The South Main Street corridor is an area with a rich history of manufacturing often developed by prominent local entrepreneurs and social figures. Several of these individuals, such as Benjamin Holt, J. Stephens Abbot, Lewis Downing, and Benjamin Kimball, became renowned nationally, and in some cases, internationally.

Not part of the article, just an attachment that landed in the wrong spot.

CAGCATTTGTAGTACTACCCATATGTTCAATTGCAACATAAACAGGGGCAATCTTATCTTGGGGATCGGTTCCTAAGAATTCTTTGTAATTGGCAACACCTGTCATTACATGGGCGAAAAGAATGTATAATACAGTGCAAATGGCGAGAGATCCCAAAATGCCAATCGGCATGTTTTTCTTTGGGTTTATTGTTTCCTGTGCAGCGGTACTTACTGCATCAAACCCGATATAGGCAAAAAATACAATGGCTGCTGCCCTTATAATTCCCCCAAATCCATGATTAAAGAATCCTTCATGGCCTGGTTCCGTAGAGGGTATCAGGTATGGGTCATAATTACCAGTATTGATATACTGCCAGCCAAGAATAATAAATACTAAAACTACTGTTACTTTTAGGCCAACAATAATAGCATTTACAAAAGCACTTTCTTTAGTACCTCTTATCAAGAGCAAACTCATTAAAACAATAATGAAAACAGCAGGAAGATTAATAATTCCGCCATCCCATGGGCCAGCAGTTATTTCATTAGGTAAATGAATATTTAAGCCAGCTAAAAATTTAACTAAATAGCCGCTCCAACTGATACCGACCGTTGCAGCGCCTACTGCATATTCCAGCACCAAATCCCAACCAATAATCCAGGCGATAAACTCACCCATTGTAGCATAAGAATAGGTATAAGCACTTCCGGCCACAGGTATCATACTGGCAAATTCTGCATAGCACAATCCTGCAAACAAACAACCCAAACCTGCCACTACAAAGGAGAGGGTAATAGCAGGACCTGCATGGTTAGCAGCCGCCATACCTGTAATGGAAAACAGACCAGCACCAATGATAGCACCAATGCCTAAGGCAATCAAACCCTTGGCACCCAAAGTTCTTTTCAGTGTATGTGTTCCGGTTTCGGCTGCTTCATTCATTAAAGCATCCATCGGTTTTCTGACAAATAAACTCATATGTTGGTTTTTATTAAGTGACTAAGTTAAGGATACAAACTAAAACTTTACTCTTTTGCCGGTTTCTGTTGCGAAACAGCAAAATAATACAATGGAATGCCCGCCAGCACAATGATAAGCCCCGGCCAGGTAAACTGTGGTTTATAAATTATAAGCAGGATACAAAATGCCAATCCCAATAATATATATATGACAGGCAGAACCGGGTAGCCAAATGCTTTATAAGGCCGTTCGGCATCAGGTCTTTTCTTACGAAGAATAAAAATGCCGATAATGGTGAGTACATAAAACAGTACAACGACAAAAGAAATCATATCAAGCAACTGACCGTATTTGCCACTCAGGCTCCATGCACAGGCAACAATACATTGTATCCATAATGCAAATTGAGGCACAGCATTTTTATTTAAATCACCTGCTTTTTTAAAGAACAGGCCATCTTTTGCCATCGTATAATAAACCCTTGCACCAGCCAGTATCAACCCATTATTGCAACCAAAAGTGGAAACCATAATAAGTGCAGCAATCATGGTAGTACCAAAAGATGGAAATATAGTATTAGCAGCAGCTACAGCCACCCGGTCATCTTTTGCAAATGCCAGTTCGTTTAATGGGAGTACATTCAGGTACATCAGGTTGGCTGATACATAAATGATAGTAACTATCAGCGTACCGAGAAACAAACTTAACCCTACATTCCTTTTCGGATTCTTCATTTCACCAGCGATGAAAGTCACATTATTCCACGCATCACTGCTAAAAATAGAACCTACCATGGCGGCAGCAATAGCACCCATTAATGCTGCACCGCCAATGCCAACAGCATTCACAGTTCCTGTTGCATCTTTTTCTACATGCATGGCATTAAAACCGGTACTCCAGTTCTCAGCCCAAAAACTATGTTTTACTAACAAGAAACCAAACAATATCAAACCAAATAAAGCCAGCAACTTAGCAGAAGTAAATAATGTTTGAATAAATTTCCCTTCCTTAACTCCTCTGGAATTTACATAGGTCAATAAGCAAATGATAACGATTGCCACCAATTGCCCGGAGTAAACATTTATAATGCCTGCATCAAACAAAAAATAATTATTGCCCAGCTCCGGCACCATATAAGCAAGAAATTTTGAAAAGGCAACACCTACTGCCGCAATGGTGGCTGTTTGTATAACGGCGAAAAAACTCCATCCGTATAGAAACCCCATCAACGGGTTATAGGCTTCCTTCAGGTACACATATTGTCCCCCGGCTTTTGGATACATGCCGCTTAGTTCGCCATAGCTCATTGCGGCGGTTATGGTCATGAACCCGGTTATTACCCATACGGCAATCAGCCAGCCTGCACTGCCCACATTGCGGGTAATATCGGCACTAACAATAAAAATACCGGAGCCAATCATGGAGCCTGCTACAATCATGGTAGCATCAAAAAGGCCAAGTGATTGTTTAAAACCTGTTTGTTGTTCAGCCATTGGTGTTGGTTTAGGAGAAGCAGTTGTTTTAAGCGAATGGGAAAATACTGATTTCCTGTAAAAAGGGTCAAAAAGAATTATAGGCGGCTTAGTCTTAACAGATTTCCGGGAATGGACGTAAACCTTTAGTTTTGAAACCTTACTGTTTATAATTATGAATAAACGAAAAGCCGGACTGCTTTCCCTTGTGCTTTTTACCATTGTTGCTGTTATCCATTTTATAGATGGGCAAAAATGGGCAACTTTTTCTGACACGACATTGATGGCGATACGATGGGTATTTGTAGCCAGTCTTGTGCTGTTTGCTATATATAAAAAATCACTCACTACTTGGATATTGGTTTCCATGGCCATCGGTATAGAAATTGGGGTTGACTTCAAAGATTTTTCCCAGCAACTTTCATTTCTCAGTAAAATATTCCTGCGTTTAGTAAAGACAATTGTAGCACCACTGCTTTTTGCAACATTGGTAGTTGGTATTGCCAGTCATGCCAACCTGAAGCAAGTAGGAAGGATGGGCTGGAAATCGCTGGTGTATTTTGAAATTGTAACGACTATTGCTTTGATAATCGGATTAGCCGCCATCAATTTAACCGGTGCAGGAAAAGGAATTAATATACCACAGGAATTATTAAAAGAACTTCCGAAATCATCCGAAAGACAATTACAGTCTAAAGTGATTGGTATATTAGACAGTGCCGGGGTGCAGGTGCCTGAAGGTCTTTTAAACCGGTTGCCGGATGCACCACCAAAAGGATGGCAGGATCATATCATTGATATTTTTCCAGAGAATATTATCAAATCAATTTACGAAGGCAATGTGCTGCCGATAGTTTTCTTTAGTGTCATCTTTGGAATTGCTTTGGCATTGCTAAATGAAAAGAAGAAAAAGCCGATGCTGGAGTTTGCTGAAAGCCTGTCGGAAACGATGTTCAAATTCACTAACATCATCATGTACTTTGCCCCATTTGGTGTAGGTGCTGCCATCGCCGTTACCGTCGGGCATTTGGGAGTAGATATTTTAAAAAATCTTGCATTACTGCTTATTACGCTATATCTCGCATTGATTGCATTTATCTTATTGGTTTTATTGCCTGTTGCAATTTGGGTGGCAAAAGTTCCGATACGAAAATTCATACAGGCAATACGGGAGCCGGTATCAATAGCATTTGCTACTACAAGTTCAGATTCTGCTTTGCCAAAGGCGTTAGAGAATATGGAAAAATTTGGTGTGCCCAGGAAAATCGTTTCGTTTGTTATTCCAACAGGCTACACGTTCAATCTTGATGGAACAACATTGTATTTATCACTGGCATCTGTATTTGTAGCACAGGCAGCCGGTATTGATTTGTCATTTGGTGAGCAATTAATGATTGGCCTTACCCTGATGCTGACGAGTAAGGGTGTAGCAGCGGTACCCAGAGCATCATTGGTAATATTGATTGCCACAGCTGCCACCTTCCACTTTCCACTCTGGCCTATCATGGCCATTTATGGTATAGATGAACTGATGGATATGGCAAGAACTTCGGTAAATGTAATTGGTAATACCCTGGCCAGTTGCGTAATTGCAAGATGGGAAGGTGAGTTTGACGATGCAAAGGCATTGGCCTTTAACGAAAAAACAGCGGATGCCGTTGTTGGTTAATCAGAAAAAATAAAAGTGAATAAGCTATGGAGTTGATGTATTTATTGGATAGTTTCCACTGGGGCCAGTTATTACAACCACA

In the 19th century, the principal reason for manufacturing and industrial firms to locate along Main Street was proximity to the railroad. Ready access to this crucial shipping line allowed local firms to expand and reach national and eventually international markets for their products and services. Conversely, access to the railroad allowed Concord's manufacturers to import materials, such as lumber and steel, which were important to their various lines of production. One local firm, which rose to international prominence, is the Abbot-Downing Carriage Manufacturing Company that would have been unable to export its now famous stage coaches nationally had railroad access not been available. A second is Hold Brothers, makers of wagon and carriage wheels, whose family principals went on to establish the California firm that would eventually become Caterpillar Corporation, the world's largest maker of earthmoving machinery.